Sheffield City Council and its strategic development partner, Queensberry, has today announced that the Council will commit as investor to drive forward proposals to complete its transformative city centre regeneration scheme, formerly known as the Sheffield Retail Quarter.
If approved at a Cabinet meeting on 21 March, the Council will underwrite 1.5 million square feet of new retail, leisure, Grade A office and residential space right in the heart of the city centre. The new city centre commercial and residential district will enhance Sheffield’s ability to attract business, professional and financial service sector jobs and investment. The scheme’s new working title, Heart of the City II, reflects a move away from a pure retail to a mixed-use project with a greater focus on high quality residential and office space. It also builds on the neighbouring Heart of the City regeneration scheme that completed after the millennium.
Heart of the City II is designed by Leonard Design Architects. The reworked retail offer will primarily focus on premium operators not already in the city centre. Two 4 or 5-star hotels will also feature, alongside new public squares that will continue Sheffield’s reputation for high quality public realm. The new investment model follows the successful delivery of a 140,000 sqft Grade A office building for HSBC with over 60,000 sqft of retail space on the ground floor. Effectively forming Phase One of the scheme, this development is on site and on-track for completion in 2019. HSBC have agreed a 15-year lease.
Cllr Mazher Iqbal, Cabinet Member for Business and Investment at Sheffield City Council, said:
“I am delighted to see these new plans come forward which will make such a lasting impact on Sheffield’s retail, leisure and entertainment offer. We believe that these re-shaped and exciting plans position Sheffield brilliantly to deliver an individual and unique scheme that reflects the different ways in which people shop, live and socialise.
Our commitment to the scheme is already demonstrated by the ongoing construction of HSBC’s impressive new office development. These plans will maintain the momentum we have achieved, create thousands of jobs and place Sheffield firmly in the premier league of UK cities.”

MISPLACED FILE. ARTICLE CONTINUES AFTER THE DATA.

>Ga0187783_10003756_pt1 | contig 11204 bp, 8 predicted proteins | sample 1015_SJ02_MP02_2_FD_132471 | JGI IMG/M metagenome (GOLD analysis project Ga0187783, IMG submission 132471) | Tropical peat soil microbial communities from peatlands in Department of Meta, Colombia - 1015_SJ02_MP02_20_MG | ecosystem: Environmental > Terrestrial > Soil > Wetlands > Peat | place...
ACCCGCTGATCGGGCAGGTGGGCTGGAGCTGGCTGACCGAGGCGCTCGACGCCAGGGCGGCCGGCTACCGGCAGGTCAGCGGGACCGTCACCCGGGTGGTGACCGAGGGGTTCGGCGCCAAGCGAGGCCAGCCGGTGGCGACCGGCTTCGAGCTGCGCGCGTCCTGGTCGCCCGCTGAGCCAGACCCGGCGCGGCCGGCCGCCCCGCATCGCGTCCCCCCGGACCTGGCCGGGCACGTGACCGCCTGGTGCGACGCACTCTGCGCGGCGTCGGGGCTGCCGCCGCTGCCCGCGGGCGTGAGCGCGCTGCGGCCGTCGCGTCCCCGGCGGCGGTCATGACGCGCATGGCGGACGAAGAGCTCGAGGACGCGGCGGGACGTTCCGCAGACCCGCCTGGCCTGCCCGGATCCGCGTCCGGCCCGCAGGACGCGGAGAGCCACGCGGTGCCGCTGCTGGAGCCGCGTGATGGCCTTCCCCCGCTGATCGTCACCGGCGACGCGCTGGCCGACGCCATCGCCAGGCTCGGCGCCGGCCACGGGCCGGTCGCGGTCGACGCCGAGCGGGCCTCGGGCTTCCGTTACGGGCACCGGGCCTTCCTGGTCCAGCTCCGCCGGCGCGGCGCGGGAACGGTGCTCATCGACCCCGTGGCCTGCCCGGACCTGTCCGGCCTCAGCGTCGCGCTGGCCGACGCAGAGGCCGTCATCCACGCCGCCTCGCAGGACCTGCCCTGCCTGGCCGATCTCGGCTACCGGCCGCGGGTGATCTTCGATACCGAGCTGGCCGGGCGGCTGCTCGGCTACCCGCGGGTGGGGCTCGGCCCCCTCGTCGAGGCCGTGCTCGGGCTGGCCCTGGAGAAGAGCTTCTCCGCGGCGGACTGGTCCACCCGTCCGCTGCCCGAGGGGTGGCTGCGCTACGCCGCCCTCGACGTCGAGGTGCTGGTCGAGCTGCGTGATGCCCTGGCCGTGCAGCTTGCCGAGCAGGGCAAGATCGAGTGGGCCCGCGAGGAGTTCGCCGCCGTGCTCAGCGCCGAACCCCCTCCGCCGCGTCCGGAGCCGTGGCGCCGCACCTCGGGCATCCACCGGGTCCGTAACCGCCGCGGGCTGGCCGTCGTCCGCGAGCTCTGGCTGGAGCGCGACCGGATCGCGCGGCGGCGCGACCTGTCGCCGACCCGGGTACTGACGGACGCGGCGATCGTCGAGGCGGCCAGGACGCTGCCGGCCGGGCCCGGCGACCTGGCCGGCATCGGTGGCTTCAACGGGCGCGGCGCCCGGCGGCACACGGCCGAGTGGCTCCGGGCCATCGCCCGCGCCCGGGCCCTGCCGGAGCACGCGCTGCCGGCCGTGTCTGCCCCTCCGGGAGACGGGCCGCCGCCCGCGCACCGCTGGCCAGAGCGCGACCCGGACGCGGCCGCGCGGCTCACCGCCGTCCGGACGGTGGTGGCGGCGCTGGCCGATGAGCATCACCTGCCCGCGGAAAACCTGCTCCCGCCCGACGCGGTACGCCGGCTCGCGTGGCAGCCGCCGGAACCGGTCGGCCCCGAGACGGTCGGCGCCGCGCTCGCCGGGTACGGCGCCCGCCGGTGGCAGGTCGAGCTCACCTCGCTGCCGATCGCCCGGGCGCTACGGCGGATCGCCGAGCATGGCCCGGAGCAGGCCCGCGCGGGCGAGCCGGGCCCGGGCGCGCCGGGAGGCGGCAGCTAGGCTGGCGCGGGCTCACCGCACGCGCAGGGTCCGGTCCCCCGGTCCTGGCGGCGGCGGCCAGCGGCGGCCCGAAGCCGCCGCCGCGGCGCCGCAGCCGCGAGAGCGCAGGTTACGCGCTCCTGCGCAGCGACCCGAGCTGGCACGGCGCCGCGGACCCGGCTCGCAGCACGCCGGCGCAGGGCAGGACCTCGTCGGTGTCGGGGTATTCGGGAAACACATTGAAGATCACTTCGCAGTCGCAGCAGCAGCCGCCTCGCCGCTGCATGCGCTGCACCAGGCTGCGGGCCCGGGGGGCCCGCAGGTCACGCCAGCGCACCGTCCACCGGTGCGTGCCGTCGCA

Paul Sargent, Chief Executive and Founder of Queensberry, said:
“In the post-Brexit market place, it is really encouraging to see proactive local authorities like SCC taking their economic destiny back in to their own hands. They are driving forward regeneration in the short term that will kick start much needed private sector activity in the medium term. We have been working closely with SCC for nearly two years to develop a masterplan that will create a renewed focus for the centre, that combines the best of the old with new buildings and enhanced public realm. This is a key milestone and a significant step forward in this process.”
Under the new delivery plan, the next phase of three new blocks will be submitted for planning in early summer 2018, with public consultation beginning in April. Construction on the next phase is expected to begin towards the end of 2018. The Council will initially fund each phase of delivery, with Queensberry providing the design, delivery and lettings expertise. The Council will then either retain phases of the scheme to maintain a long-term income stream from rental, business rates and council tax, or it may dispose of some or all of the scheme on the open market as appropriate, effectively de-risking the development for private sector investors.
The new model is part of a strategy to speed up delivery and retain control of a scheme that has seen significant delays over a number of years after a previous scheme backed by Hammerson didn’t progress in the wake of the financial crisis of 2007.
Following comments received during the 2015 public consultation, Heart of the City II will see existing street patterns retained rather than the demolition and creation of new streets as previously planned.
Heart of the City II is expected to create around 500 construction jobs and the scheme should support between 5,500 and 7,000 permanent jobs once built.